If you're like much of America, you may have had one reaction to news that ABC hired Family Guy creator Seth MacFarlane to host the Oscars in February.
Who's Seth MacFarlane?
OK, I'm exaggerating a bit. Still, if you know MacFarlane only as the jumpy guy with the mega-watt smile and a bunch of odd impressions hosting Saturday Night Live or the dude who couldn't find the onstage microphone during last week's Emmys, ABC's move might seem like a head-scratching choice.
But if you're among his legions of fans — mostly young guys — who turned the animated comedy Family Guy into a $200 million-a-year franchise for Fox and made MacFarlane's directorial debut Ted into a $400 million film, you might see this as the first reason to watch the Oscars since host Chris Rock left censors afraid 2005's ceremony would be one long bleep.
The truth is, MacFarlane controls a guy-focused, multibillion-dollar empire that includes three animated series on Fox, a reboot of the science show Cosmos, a critically acclaimed album of big band standards, a mega-successful film about a living teddy bear and a string of celebrity roasts on Comedy Central.
That means there are three good reasons this might work and three reasons it might be the stupidest idea ever.
1. MacFarlane's fans are rabid, young and pop culture savvy. Unlike James Franco and Anne Hathaway — youthful past Oscar hosts plopped into an unforgiving setting — MacFarlane has a fan base used to following his unique vision, which means attracting viewers who passed up The Master for a second showing of The Expendables 2.
2. MacFarlane has done this job before. Kinda. No matter what you think of his work on SNL or hosting the Comedy Central roasts, he remains an affable, witty personality on TV, ready to puncture any tension with an oddball impression or poop joke. And his ability as a crooner shows hints of the range that made Hugh Jackman such a good host.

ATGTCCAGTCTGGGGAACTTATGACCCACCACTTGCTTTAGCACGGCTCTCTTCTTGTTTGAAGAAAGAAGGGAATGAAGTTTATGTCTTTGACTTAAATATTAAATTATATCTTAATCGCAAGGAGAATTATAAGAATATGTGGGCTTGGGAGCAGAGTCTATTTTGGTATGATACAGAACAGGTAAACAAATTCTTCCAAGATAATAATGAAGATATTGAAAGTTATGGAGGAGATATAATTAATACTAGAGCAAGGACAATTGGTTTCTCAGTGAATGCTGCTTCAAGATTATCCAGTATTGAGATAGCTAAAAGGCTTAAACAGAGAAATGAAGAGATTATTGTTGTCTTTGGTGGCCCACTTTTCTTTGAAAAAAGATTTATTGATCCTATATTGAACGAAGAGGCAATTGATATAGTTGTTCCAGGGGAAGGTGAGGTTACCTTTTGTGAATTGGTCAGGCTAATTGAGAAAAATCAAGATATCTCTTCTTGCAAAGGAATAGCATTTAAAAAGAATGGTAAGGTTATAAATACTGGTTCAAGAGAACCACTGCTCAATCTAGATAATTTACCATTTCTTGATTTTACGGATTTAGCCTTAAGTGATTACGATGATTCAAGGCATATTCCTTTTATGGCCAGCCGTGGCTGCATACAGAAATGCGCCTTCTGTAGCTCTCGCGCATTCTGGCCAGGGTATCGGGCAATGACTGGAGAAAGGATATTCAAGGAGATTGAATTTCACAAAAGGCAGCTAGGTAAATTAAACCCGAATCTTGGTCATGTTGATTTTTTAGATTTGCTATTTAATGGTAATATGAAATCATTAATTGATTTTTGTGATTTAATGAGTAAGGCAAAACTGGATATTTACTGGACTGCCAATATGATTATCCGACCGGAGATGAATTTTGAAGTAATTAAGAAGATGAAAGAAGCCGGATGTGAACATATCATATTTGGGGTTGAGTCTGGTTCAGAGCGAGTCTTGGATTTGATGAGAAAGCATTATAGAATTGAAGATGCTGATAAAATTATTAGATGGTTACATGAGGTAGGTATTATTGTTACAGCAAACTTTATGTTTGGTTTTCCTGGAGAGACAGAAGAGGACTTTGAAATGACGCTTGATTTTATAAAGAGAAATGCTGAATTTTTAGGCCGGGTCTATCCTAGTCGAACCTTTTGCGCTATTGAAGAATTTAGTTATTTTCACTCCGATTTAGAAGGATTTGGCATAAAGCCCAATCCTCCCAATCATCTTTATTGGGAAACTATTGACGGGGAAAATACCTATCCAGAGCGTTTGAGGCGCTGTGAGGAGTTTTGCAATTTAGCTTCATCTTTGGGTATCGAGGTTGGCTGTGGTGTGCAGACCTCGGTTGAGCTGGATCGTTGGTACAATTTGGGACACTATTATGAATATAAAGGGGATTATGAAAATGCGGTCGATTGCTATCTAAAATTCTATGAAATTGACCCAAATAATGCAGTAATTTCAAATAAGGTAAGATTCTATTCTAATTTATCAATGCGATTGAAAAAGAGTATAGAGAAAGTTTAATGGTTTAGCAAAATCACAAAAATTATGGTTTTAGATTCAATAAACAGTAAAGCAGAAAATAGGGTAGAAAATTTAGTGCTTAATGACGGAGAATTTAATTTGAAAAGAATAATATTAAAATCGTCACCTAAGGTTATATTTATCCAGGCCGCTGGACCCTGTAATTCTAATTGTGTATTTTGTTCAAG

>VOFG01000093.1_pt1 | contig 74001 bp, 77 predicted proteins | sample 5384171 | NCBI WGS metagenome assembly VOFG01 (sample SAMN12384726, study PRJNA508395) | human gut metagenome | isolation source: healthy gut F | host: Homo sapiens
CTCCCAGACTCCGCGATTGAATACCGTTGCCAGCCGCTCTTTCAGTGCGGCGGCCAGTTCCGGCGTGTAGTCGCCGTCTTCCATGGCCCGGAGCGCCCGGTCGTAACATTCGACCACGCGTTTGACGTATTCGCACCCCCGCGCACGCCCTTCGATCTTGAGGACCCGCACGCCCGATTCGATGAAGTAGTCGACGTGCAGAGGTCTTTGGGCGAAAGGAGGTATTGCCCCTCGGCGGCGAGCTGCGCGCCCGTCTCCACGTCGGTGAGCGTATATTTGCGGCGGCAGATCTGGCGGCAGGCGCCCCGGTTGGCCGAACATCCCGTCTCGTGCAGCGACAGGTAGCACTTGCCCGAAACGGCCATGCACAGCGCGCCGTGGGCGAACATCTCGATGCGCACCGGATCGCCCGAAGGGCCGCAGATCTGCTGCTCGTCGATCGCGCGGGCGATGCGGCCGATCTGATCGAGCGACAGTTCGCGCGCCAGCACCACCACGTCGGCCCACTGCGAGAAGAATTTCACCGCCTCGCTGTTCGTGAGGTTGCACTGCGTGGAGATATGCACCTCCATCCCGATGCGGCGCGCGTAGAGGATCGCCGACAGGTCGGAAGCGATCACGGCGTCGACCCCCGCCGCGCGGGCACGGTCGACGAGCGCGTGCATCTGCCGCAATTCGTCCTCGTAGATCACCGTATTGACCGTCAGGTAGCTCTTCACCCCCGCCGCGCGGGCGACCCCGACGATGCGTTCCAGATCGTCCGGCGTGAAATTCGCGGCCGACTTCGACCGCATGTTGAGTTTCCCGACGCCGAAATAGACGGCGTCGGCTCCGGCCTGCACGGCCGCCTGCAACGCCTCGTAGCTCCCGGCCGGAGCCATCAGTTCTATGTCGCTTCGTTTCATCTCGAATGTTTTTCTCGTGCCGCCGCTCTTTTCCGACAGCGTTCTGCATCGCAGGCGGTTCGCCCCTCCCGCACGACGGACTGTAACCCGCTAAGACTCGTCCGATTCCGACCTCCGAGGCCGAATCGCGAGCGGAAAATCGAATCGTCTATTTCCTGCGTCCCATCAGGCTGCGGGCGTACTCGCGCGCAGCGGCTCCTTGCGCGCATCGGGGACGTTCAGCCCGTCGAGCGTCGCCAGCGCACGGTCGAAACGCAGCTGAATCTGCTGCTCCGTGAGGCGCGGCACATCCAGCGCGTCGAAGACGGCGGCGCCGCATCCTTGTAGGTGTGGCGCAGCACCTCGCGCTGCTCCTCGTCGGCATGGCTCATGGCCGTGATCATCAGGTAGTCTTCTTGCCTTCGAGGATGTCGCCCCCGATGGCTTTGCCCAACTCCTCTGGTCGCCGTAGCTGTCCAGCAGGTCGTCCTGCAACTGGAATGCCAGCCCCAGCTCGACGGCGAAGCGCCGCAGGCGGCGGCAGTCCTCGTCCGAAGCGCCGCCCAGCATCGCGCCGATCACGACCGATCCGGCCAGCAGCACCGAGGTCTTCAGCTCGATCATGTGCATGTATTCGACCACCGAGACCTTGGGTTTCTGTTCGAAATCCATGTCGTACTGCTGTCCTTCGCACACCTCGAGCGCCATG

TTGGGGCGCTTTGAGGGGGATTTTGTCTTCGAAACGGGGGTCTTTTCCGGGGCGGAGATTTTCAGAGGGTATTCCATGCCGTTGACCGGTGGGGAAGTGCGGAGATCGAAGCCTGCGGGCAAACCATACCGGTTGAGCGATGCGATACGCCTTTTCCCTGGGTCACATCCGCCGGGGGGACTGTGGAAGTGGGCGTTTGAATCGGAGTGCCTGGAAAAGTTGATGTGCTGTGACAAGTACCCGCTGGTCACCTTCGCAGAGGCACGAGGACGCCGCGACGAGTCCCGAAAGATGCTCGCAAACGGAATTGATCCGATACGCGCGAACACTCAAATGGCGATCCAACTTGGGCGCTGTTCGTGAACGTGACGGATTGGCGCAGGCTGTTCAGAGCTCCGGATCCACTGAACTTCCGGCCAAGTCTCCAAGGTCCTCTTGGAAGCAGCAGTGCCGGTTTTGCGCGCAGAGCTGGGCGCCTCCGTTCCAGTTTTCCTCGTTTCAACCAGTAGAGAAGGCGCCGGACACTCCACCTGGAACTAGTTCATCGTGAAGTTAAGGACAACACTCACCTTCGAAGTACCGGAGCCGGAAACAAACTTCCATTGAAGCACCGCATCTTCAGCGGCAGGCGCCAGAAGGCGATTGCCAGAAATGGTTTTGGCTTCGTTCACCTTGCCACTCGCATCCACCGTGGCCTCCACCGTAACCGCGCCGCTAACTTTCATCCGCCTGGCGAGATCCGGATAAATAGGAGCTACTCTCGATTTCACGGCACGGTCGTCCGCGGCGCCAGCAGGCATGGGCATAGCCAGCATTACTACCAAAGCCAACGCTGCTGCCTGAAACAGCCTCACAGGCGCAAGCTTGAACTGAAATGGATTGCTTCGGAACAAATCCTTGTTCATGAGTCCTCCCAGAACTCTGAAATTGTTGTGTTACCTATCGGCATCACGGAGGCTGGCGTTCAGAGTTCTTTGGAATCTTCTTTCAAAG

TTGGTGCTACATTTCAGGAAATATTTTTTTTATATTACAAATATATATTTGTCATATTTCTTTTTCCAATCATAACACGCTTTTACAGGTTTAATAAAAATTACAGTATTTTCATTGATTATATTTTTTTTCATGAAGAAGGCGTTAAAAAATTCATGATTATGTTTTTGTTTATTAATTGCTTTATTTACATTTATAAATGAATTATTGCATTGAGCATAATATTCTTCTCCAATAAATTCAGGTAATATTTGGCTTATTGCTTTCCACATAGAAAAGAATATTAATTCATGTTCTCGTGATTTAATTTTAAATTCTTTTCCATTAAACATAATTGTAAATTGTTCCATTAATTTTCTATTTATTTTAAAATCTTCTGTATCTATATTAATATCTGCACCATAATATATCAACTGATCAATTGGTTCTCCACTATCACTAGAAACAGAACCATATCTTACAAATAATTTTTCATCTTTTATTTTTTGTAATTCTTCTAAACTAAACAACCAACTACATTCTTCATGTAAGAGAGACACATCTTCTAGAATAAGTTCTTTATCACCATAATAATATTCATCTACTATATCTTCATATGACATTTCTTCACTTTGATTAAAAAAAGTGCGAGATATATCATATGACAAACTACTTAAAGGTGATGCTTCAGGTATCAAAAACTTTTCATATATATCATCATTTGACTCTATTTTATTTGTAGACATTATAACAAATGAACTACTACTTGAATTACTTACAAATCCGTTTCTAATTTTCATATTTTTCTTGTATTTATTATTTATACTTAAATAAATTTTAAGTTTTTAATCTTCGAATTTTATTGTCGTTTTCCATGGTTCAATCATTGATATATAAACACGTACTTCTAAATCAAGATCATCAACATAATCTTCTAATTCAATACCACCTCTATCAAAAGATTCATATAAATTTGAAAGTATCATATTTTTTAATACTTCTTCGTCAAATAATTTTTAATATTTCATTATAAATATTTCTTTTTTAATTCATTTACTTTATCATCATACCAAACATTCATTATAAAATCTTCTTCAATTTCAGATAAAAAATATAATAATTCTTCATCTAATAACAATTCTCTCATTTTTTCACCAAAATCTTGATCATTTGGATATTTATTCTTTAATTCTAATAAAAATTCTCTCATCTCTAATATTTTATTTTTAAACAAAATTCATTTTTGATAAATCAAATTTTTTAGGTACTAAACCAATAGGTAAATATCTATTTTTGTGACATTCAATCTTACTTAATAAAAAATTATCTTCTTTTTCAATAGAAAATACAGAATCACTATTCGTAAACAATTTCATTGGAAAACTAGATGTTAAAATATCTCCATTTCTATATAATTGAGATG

3. He just might be the future of populist movie comedy. Dangerous as it is to judge an artist by one movie, MacFarlane's success might connect Oscar to what's popular in movie comedy at a time when many Academy Award winners seem to land on the side of a milk carton after the ceremony.
1. He's a movie upstart. Oscar ceremonies flow best when hosted by showbiz icons beloved by establishment Hollywood: Billy Crystal, Steve Martin, Alec Baldwin, Johnny Carson. Much as Hollywood might envy his box office numbers, will the Meryls, Jacks and Toms (Cruise and Hanks, of course) cotton to a guy with one movie and a bunch of cartoon series under his belt?
2. He's not an experienced stage performer. The other thing great Oscar hosts have is years of onstage performing chops. Cool as MacFarlane may be, he's a backstage powerhouse stepping into his brightest spotlight yet (don't tell his fans, but based on shows like American Dad and The Cleveland Show, I'm not even sure he's that funny).
3. Does anyone over 30 know who he is? MacFarlane's fan base is pretty muich the antithesis of the Oscars' audience. Even Chris Rock joked that no one but women and gay men watch the Academy Awards, right before hosting them.
But a MacFarlane choice brings buzz (like this story) without scandals like volatile producer Brett Ratner's departure last year (along with host Eddie Murphy) after he used a gay slur in a press conference.
So maybe Oscar and ABC have already won, no matter what happens Feb. 24.